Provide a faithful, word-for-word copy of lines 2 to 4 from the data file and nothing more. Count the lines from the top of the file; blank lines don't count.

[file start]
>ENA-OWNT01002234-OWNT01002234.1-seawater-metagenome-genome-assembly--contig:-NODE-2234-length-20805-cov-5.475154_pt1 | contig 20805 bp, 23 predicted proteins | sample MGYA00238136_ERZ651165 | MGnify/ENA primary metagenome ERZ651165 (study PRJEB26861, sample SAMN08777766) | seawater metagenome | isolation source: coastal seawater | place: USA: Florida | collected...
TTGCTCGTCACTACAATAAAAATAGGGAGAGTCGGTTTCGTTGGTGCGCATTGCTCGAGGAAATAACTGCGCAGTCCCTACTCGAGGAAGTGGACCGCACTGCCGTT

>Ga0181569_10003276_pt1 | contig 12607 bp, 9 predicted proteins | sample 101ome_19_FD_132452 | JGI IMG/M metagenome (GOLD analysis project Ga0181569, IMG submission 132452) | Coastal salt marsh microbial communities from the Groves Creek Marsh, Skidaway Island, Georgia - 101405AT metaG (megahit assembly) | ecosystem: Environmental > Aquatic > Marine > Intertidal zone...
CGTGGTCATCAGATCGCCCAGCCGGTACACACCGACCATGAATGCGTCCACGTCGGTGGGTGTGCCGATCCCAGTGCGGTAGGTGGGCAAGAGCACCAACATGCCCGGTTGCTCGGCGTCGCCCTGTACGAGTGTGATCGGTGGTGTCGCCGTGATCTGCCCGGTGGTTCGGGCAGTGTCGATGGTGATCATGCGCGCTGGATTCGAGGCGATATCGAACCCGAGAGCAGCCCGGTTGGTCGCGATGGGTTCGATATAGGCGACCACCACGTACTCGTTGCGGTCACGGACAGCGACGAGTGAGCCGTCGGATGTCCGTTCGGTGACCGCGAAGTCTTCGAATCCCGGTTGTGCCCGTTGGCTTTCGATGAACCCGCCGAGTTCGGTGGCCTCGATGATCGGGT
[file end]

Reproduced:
TTGCTCGTCACTACAATAAAAATAGGGAGAGTCGGTTTCGTTGGTGCGCATTGCTCGAGGAAATAACTGCGCAGTCCCTACTCGAGGAAGTGGACCGCACTGCCGTT

>Ga0181569_10003276_pt1 | contig 12607 bp, 9 predicted proteins | sample 101ome_19_FD_132452 | JGI IMG/M metagenome (GOLD analysis project Ga0181569, IMG submission 132452) | Coastal salt marsh microbial communities from the Groves Creek Marsh, Skidaway Island, Georgia - 101405AT metaG (megahit assembly) | ecosystem: Environmental > Aquatic > Marine > Intertidal zone...
CGTGGTCATCAGATCGCCCAGCCGGTACACACCGACCATGAATGCGTCCACGTCGGTGGGTGTGCCGATCCCAGTGCGGTAGGTGGGCAAGAGCACCAACATGCCCGGTTGCTCGGCGTCGCCCTGTACGAGTGTGATCGGTGGTGTCGCCGTGATCTGCCCGGTGGTTCGGGCAGTGTCGATGGTGATCATGCGCGCTGGATTCGAGGCGATATCGAACCCGAGAGCAGCCCGGTTGGTCGCGATGGGTTCGATATAGGCGACCACCACGTACTCGTTGCGGTCACGGACAGCGACGAGTGAGCCGTCGGATGTCCGTTCGGTGACCGCGAAGTCTTCGAATCCCGGTTGTGCCCGTTGGCTTTCGATGAACCCGCCGAGTTCGGTGGCCTCGATGATCGGGT